Unravelling, by A.L. Bradshaw

UnravellingIt was on a Tuesday morning after Assembly in the Great Hall that I started to unravel. Not when you walked into the classroom; afterwards.

Miss Parker gave you the empty seat next to me for eleventh grade English.

“Tara, you can sit next to Rachel, here.”

I pretended not to notice how your blazer lapel was turned back on one side so that I could see the grey ticking underneath. It was so obviously new and unworn. We exchanged awkward smiles.

Dylan Thomas formed part of the syllabus, and the poem we were studying had something about a girl who was ‘mad as birds’. Miss Parker got really animated then. We looked at each other; you had a quizzical expression, and one of your perfectly arched eyebrows raised up a half-inch or so, which almost made me laugh.

Just then, a pigeon outside flew straight into one of the windows and all the girls jumped. It exploded into a cloud of grey feathers, then dropped from sight to the ground below. Several girls screamed. Pilar López started crying.

I’d always heard that birds could be a bad omen, so I thought that having one die right in front of you on your first day at a new school must be pretty awful.

“Don’t worry,” I said, through the general buzz and commotion that Miss Parker was trying to quell. “Things aren’t usually this interesting.” And I reached up to straighten your crooked lapel.

You grinned, and that’s when it happened.

The first fine threads in my chest spun loose like summer cobwebs in a breeze. They stirred under my blazer and tie, so that I clutched a hand to my heart in shame. Fortunately, you didn’t notice a thing.

That evening when I got home, I found an old darning needle and patched myself up. The loose threads were easily fixed so I told myself not to worry. I hunted through my scruffy knitting bag, all the half-finished and abandoned projects from the time my mother first taught me. I had an urge to make something for you. I knew it was crazy—it was nearly summer, after all—but I decided to knit you a scarf.

One week later, everyone was doing it! Some famous actress had gone on a chat show saying she’d discovered this ‘old-fashioned hobby’ which kept her sane between takes. Jenny Paxton and her cronies had been to the mall for the new designer bags and green yarn which was all the rage, so I had even more reason to hide my tatty stuff.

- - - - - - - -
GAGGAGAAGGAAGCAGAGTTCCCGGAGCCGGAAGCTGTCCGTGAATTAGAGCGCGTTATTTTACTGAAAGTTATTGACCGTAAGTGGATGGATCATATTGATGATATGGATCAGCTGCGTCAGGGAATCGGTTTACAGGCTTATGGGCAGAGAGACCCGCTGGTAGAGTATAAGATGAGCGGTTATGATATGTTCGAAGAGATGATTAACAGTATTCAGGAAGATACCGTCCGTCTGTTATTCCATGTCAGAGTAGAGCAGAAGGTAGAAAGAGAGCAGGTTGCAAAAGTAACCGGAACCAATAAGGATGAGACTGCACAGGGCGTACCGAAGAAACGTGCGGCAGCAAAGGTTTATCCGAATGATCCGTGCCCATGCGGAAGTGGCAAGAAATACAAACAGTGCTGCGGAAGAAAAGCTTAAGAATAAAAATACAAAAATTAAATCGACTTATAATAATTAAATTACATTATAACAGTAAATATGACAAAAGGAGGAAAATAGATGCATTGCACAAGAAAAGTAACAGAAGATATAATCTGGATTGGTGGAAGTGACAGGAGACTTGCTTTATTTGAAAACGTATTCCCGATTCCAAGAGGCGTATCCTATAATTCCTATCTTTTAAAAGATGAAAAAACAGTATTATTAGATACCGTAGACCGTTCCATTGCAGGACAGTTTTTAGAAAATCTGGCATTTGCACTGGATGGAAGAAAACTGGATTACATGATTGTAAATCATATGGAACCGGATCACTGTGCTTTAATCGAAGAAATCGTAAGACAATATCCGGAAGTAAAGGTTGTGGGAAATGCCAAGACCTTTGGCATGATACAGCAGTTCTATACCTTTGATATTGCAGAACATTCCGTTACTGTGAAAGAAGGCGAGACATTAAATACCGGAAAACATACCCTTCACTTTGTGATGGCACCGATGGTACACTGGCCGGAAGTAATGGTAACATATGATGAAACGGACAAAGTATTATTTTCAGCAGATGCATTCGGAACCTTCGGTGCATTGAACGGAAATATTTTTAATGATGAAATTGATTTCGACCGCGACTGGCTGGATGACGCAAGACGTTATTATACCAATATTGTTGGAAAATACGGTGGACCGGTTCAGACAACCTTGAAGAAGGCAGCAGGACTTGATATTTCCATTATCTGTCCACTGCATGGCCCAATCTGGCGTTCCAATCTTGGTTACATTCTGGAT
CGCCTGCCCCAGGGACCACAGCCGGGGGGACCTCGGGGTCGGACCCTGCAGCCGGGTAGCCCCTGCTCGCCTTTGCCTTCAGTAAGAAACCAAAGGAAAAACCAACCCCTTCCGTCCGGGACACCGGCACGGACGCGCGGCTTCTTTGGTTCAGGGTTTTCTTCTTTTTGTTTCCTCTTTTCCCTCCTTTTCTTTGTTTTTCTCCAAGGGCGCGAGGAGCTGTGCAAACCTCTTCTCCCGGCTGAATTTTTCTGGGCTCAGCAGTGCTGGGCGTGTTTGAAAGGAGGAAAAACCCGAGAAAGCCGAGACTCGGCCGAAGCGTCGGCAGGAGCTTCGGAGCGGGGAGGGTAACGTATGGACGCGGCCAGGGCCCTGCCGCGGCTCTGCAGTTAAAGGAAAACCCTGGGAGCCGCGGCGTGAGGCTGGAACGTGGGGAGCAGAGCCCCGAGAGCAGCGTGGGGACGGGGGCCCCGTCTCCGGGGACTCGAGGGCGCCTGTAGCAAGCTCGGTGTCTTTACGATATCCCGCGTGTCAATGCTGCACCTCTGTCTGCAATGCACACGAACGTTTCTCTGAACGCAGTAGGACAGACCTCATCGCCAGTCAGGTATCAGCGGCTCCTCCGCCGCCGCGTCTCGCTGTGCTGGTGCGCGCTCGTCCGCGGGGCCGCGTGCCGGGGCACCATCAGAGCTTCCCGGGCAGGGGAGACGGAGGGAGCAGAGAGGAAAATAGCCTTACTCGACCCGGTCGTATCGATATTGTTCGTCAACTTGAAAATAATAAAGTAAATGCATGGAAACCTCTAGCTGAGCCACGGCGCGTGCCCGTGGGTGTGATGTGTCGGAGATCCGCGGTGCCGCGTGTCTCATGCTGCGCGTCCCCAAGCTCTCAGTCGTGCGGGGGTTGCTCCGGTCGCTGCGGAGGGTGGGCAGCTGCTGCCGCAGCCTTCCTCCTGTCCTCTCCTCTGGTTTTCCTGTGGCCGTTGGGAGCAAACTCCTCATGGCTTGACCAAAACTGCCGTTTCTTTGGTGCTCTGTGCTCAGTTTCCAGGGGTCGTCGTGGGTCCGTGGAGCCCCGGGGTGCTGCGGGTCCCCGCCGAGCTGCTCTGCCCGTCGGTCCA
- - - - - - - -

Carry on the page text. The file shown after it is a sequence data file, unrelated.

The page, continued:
But I continued knitting your scarf in the evenings at home, watching it get longer and longer, and patching up any loose threads of my own at the same time. It was embarrassing: they were more and more unruly. I had to tuck them under my school uniform as the day went on, secreting any loose ends away until later, feeling awkward and unable to join in anything with the other girls.

You’d asked me if anything was wrong, several times now, and I’d shrugged you away.

Eventually, I knew it would happen.

“Uh, fine! Catch you later, Rachel.”

“Tara, wait…!”

But it would have been too much to explain. How could I possibly tell you?

When you walked away from me, over to Jenny on the other side of the yard, something seemed to give, something deep inside me, and I slunk into the girls’ bathroom like a wounded animal. Nobody noticed when I crept home.

That night, I began using my very own thread in your scarf. I unravelled it from myself, knitting it in as I went, back and forth, across the clicking needles. My colours were crazy, mixed up, uneven, never the same two days running, but I just kept on going. Afterwards, I was exhausted, spent. The pain of it drove me into a delirious sleep, and I only woke to the sound of birds at dawn next morning.

The following week, you didn’t show up in class.

By the end of the day I learnt that you’d switched to Mrs Roper’s English group instead. Once the shock had passed, I decided to visit you after school.

When you opened your door, I felt a familiar flutter in my chest. You said nothing and I had the terrible feeling I shouldn’t have come. In the hallway, a large vase of flowers gave off a heady scent which drifted towards me. I took a deep breath:

“Hi, Tara. I just, erm, thought I’d say hello. You OK?”

“Fine. Just fine, thanks. I’d ask you in, but…”

Your words trailed off into an excuse that failed to materialise. I swallowed the sickly scented air and looked you in the eye, searching for something. But nothing reflected back at me.

As I dropped my gaze, I noticed a designer patchwork bag behind you near the staircase, with green knitting sticking out the top. The steel points of the needles felt like they had just pierced my heart.

That evening in the park as dusk quietly fell, I sat on the bench at the far side of the pond. Only a few curious ducks remained, their beady eyes on the scruffy bag at my feet, hopeful for crumbs or cake.

I opened the bag and gathered up the large, tangled mess of yarn inside it, holding it in my arms. Stepping to the water’s edge I dropped it in, watching as the wool bloomed and spread across the golden surface, how it rippled and bubbled briefly with life, then sank forever.

It was only then, with a tugging from my chest, that I realised a thread was still attached to me. A lengthening, slender line, which revealed itself from the water, and ended under my vest. It shimmered with the last rays of sun and pulled at me gently, insistently, so that my feet began to shift on the mud-worn bank.

A.L. Bradshaw lives in a small village in England quite close to Hadrian’s Wall. Some of her writing has been published in places like The Good Men Project, The Nottingham Review, Word Riot, Zetetic, Tincture Journal, Eunoia Review, and elsewhere. If she isn’t in when you call, she’s probably out walking the dog.

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Night Passage, by Court Ellyn –>